I’ve Got a Bracelet, Too

Friday evening — the night when the two candidates for president of the U.S. spouted in the broadest of concepts was also a surprise coming out of sorts for the Navy’s littoral combat ship (LCS).

On a night reserved for foreign policy matters, both men, resplendent in dark suits, varying versions of the red tie, and remembrance bracelets, discussed the economic woes of Wall Street and the yet-undecided plan for a hefty federal buyout of mortgage-backed securities. As the moderator, snoozeman Jim Lehrer, pressed both for specific cuts each foresaw in the aftermath of the looming, historic expenditure, Republican hopeful, Arizona senator, and former Navy flyboy John McCain said every agency of government would be examined. He singled out “… defense spending, which is the largest part of our appropriations. We now have defense systems that the costs are completely out of control.” Maverick Man zeroed in on the LCS, long a personal fave here at “Inside the Headquarters.”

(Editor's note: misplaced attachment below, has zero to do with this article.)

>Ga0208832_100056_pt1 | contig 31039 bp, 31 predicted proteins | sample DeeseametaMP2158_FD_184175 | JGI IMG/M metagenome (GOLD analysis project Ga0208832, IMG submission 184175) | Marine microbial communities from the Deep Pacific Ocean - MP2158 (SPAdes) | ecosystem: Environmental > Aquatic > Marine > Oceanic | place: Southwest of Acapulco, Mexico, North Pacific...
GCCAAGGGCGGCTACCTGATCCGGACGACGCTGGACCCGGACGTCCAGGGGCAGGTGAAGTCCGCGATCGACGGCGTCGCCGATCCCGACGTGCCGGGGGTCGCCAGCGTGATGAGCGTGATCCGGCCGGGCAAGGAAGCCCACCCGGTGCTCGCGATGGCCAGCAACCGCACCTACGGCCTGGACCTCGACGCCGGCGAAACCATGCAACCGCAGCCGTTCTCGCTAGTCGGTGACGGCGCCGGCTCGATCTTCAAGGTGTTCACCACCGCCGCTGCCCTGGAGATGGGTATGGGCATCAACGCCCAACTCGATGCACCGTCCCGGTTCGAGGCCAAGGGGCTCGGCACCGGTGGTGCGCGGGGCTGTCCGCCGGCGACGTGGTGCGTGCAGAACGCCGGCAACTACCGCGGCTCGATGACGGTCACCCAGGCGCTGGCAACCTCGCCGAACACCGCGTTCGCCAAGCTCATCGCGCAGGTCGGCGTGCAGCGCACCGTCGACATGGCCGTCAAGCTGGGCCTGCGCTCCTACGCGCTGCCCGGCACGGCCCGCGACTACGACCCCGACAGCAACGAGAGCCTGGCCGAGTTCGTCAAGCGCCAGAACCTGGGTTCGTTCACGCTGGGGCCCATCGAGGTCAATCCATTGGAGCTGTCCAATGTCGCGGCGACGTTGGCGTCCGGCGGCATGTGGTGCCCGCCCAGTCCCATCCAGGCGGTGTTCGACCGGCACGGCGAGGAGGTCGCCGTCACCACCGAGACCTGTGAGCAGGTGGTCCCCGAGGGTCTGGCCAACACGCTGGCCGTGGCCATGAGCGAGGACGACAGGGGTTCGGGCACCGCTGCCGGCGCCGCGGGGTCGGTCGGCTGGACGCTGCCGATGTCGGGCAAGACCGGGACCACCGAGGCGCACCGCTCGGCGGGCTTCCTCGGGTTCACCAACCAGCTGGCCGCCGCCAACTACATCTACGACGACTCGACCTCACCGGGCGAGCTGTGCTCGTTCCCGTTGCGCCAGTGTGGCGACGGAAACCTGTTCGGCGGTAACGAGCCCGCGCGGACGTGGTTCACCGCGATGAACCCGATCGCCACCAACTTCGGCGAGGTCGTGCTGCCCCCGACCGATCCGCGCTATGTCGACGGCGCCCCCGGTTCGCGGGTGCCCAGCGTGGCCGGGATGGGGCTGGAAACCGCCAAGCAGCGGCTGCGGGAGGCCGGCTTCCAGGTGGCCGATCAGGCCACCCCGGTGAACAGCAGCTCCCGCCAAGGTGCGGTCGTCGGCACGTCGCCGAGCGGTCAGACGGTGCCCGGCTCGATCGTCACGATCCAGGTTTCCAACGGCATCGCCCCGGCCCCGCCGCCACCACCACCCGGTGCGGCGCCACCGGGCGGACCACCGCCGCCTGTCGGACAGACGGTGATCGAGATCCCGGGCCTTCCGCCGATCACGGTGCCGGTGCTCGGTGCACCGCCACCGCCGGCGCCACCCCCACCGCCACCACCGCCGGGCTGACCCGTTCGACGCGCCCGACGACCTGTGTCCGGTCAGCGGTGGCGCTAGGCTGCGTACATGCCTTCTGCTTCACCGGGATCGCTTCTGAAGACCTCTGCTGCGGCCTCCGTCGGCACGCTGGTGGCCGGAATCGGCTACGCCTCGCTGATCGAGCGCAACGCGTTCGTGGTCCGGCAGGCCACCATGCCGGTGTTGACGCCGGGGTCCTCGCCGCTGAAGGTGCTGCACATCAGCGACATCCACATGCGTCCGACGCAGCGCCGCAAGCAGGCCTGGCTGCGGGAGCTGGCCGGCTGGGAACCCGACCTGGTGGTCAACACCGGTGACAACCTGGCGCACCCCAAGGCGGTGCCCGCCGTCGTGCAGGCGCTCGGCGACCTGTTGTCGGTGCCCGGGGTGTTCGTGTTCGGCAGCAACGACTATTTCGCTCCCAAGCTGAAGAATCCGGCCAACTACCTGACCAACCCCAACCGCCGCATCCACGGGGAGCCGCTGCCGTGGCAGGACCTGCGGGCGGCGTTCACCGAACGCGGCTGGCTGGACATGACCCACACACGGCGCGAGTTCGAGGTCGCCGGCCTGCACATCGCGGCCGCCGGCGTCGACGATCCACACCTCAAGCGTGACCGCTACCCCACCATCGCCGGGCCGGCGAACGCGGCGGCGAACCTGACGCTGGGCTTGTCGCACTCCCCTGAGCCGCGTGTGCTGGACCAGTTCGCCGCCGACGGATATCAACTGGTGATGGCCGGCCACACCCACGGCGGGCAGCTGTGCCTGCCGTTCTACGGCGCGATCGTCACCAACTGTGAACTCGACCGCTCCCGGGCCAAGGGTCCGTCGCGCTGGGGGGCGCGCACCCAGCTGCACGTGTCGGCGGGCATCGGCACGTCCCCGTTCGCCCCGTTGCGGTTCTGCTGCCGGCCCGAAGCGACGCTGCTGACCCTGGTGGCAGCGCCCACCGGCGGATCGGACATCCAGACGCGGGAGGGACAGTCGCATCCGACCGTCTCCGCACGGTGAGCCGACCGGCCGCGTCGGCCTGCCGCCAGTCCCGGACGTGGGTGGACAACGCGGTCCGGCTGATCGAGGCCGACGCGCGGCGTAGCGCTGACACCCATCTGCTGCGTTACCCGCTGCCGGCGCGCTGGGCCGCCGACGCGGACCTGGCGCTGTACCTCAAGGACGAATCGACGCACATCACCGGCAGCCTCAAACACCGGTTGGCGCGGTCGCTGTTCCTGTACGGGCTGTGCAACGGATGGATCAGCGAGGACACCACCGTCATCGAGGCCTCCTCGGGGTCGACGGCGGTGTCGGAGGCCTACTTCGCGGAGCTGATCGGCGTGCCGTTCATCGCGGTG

McCain correctly noted the LCS budget has swelled from $140 million to $400 million per ship. He stated, “… We have to do away with cost-plus contracts. … We need to have fixed-cost contracts, but we have to get a lot of the cost overruns under control.” Few would disagree, though his audience probably assumed the “problem” lay with Big Bad Business, though McCain never specified. Few watching could know the LCS budget buster (though, the Navy finally accepted delivery of LCS 1 from Lockheed Martin Corp. has been due in large part to Big Bad Defense. The Navy has yet to meet a contract it did not want to change. When asked about their penchant for change (real change, not rhetoric), officials at Program Executive Office Ships indicated they would continue to alter shipbuilding specifications to produce the best ships possible.

That’s great, but our contact at Lockheed says the sea service is slow to acknowledge that change costs money. (And judging from LCS, lots of it.) Contractors must bid their best price based on best-case scenarios to be competitive. They cannot afford to go fixed-price until DoD has its change agents under control.

“Jim, let me just make a point. I’ve got a bracelet, too …”

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